Real-time graph analytics combines streaming data technology, graph databases, and graph algorithms to tackle problems not suited for relational databases and batch processing. It works best for complex social network research, creating product recommendations for e-commerce platforms, or detecting fraudulent transactions in large systems.
Let’s start with real-time analytics
Real-time analytics is the process of preparing and measuring data as it arrives in the system and offers low response times that can deal with large amounts of data with high velocity. It can answer queries within seconds, making it possible for data science teams to understand relationships, automate processes, and make predictions immediately.
There’s a lot of data businesses analyze in real-time, here are a couple of the most common examples. If you want to expand on this subject, you can have a look at our guide for real-time data.
- Customer relationship management (CRM) data: Customer’s relevant personal information, number of purchases, general interest
- Enterprise resource management (ERP) data: Transactional data, analytical data, master data
- Third-party SaaS vendors or solution providers data: Account balance, transaction
- Website and application data: Number of users, bounce rate, top traffic source
- Customer support system data: Customer’s ticket type, satisfaction level, personal information
A little bit about graph technology
In graph databases, data relationships are represented by graph models. Users can apply machine learning algorithms and other statistical techniques to these models, allowing for more efficient data analysis at scale across large volumes of specific types of data. When it comes to graph analytics, we use graph algorithms that look at the paths and distances between the nodes, as well as the importance and clustering of the nodes. To assist in evaluating the importance, the algorithms will frequently check incoming edges and the relevance of adjacent nodes. Graph algorithms are employed to model data connections, and they allow for querying and data analytics considering those relationships. Mainly, a property graph is made up of nodes that hold specific information about a subject, as well as edges that show how the nodes are related.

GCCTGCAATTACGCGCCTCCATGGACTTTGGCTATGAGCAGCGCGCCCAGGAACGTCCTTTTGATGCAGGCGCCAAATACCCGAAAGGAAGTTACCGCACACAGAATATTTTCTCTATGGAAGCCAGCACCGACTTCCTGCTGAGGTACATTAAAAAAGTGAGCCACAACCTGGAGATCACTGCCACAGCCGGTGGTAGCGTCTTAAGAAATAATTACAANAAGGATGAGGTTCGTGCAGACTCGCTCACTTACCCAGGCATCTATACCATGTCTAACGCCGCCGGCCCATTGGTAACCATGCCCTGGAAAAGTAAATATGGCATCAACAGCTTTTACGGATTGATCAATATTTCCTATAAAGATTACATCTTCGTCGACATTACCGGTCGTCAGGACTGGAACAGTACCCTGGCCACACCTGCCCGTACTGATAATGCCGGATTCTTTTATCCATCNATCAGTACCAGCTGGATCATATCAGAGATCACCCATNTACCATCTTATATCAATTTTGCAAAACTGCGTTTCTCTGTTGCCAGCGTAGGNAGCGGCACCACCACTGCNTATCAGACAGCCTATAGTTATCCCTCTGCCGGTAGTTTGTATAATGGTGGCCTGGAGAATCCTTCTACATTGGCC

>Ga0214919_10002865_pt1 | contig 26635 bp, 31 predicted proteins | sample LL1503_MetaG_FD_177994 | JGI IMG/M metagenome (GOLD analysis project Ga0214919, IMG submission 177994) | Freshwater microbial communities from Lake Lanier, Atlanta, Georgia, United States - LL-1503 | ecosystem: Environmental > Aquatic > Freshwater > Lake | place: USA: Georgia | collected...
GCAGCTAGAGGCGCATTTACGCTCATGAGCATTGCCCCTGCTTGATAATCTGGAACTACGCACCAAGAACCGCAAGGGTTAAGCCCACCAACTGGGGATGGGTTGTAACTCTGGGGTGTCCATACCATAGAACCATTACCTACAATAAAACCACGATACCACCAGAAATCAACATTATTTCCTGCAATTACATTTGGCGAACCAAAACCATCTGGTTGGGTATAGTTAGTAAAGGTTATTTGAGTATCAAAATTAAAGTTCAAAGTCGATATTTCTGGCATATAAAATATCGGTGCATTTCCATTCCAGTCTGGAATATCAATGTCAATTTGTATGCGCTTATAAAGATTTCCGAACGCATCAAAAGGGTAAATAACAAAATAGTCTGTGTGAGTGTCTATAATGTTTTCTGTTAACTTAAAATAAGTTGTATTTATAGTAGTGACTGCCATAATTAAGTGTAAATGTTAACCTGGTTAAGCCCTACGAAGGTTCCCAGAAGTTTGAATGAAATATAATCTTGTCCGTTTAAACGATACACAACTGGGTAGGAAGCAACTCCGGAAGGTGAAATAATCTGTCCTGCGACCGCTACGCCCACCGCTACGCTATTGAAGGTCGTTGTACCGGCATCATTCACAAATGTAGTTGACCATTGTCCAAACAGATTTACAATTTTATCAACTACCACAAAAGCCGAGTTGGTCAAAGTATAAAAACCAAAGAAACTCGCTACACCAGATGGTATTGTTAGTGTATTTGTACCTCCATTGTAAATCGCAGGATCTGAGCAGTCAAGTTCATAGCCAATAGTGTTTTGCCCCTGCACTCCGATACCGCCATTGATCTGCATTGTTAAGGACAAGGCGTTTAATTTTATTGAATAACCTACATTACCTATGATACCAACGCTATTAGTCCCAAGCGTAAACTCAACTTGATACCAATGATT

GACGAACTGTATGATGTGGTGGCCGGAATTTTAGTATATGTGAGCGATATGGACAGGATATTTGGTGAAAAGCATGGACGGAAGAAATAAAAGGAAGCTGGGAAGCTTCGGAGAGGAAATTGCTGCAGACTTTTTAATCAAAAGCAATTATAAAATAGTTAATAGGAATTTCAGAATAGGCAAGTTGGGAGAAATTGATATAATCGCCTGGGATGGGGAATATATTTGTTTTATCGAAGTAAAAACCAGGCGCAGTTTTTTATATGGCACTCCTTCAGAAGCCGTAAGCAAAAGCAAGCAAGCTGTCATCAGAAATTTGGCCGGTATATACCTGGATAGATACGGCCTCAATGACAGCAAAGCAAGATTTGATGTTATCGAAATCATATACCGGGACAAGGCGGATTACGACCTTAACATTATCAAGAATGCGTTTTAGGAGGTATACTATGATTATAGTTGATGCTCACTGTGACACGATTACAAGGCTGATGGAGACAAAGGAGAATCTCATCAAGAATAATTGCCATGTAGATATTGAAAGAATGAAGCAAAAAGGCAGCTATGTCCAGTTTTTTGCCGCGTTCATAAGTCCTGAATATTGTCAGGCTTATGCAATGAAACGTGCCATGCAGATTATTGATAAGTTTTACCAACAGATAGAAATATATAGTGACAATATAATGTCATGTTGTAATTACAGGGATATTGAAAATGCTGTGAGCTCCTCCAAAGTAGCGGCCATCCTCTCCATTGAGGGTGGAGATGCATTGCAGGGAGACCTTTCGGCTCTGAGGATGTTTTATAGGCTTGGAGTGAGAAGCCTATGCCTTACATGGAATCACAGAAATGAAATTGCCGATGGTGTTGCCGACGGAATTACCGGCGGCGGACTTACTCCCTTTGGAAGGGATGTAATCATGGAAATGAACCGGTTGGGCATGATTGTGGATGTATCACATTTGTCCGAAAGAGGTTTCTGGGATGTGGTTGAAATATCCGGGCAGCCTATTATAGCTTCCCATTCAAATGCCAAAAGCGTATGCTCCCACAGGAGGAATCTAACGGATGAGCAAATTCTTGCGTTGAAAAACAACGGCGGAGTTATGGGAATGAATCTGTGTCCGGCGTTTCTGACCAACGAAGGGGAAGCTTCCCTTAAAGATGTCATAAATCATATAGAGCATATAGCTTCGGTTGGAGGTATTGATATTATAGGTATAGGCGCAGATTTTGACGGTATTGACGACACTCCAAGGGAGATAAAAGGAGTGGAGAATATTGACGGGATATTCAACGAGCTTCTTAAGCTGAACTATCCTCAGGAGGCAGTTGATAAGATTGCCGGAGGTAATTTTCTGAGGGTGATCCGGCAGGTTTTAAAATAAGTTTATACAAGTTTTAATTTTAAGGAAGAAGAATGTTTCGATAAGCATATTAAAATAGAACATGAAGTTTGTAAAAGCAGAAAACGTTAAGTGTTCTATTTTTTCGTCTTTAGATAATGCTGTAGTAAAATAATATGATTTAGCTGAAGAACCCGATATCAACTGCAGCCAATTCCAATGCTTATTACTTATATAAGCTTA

Graph databases explicitly capture the relationship between data points, allowing the various algorithms and queries to run in milliseconds rather than for several hours on relational databases that use unsuitable data models.
Use cases for real-time graph analytics
Real-time graph analytics can help turn data into insights immediately after it’s collected. It can predict when your system is about to be breached. For example, some graph database providers can help companies utilize real-time graph analytics to detect and prevent credit card fraud even before the transaction is completed. Graph databases ensure that relationship-oriented queries are conducted in real-time. Representing a series of credit card transactions as a graph enables your team to instantly identify and stop fraudulent activities. Ecommerce businesses are using real-time analytics to personalize the user experience and boost the number of sales. They utilize the specific technology to assess the user’s activity over the last 5 minutes. Based on the analysis, the eCommerce websites recommend the items to the buyers that they have been looking for. Ritual, a health tech company, generated a huge number of sales from the new product lines by implementing personalized banner ads, targeted bundled offers, and email campaigns.